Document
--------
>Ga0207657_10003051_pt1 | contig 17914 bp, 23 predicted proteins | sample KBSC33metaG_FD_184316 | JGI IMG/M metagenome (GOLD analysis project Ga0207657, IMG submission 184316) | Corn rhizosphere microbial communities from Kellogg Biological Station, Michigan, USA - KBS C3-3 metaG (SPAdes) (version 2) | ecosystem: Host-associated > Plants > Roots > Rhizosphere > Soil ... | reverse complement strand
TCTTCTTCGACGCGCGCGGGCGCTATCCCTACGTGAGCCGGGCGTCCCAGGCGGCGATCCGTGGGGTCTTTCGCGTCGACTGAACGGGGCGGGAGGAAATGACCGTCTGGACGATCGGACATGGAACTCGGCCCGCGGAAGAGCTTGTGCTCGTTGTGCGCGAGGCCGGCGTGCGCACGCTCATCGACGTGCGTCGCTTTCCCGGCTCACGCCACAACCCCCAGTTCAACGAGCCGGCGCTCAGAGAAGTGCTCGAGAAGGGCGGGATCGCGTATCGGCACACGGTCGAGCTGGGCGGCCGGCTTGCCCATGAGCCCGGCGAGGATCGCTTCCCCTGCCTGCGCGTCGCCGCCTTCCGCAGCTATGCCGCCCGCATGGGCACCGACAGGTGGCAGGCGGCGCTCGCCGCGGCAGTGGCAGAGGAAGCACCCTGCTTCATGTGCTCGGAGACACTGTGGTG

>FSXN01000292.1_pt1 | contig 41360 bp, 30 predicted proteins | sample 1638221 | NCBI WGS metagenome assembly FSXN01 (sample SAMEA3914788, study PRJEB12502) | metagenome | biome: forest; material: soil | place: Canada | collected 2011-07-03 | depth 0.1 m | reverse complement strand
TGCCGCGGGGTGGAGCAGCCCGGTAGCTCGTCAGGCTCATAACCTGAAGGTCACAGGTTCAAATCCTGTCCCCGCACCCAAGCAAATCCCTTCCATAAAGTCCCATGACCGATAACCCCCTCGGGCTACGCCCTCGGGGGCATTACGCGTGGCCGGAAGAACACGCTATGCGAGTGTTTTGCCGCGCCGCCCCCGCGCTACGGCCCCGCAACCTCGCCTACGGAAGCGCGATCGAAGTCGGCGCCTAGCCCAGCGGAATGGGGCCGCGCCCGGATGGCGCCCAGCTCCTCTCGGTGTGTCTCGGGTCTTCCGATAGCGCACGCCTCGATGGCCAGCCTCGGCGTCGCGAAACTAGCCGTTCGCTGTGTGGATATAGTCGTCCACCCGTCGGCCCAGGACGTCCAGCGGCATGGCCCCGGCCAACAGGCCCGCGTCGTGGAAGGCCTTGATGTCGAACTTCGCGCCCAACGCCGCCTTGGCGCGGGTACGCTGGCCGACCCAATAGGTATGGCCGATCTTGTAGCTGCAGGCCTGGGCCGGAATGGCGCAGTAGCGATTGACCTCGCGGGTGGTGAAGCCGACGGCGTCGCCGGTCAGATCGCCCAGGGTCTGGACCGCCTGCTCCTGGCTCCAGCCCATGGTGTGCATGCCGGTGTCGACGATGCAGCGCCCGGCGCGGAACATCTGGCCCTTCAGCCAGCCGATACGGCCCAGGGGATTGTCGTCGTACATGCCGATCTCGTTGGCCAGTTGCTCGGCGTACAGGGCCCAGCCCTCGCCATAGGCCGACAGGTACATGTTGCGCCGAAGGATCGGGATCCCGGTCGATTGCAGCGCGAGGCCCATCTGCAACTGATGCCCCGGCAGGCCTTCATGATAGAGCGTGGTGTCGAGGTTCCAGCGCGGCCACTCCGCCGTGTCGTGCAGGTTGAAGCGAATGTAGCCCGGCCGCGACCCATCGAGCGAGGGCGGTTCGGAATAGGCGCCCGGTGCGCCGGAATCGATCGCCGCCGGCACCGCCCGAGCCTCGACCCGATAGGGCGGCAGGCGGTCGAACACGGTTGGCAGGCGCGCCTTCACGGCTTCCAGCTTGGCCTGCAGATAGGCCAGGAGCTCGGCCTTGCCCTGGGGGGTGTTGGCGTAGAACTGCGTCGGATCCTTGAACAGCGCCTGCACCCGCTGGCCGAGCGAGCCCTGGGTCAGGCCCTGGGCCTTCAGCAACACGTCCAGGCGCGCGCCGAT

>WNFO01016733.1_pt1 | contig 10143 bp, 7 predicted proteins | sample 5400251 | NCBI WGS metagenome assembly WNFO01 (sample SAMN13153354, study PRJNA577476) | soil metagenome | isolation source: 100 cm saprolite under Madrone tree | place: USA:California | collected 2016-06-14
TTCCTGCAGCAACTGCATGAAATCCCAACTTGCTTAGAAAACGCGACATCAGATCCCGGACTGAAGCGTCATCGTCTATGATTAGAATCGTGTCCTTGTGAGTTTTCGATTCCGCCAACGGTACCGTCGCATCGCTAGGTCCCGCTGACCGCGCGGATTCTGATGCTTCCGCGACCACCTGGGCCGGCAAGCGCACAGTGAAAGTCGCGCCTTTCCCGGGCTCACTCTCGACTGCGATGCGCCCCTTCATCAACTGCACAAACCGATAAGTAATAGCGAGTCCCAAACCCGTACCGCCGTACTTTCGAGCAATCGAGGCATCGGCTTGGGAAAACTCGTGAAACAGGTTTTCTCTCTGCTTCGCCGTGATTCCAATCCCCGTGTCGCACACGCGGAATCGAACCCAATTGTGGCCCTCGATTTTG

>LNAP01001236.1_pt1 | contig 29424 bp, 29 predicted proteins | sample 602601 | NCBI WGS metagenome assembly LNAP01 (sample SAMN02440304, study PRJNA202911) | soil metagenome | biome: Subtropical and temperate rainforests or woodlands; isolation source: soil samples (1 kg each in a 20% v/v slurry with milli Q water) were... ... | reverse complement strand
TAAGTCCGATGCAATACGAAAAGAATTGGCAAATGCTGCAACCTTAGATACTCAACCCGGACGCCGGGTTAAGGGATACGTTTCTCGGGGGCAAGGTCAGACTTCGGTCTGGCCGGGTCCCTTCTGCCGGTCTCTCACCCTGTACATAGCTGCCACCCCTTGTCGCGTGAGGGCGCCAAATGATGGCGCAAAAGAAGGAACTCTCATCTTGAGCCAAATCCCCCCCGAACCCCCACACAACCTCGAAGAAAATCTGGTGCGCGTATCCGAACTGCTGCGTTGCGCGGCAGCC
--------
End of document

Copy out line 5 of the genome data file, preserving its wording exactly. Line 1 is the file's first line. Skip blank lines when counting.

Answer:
>WNFO01016733.1_pt1 | contig 10143 bp, 7 predicted proteins | sample 5400251 | NCBI WGS metagenome assembly WNFO01 (sample SAMN13153354, study PRJNA577476) | soil metagenome | isolation source: 100 cm saprolite under Madrone tree | place: USA:California | collected 2016-06-14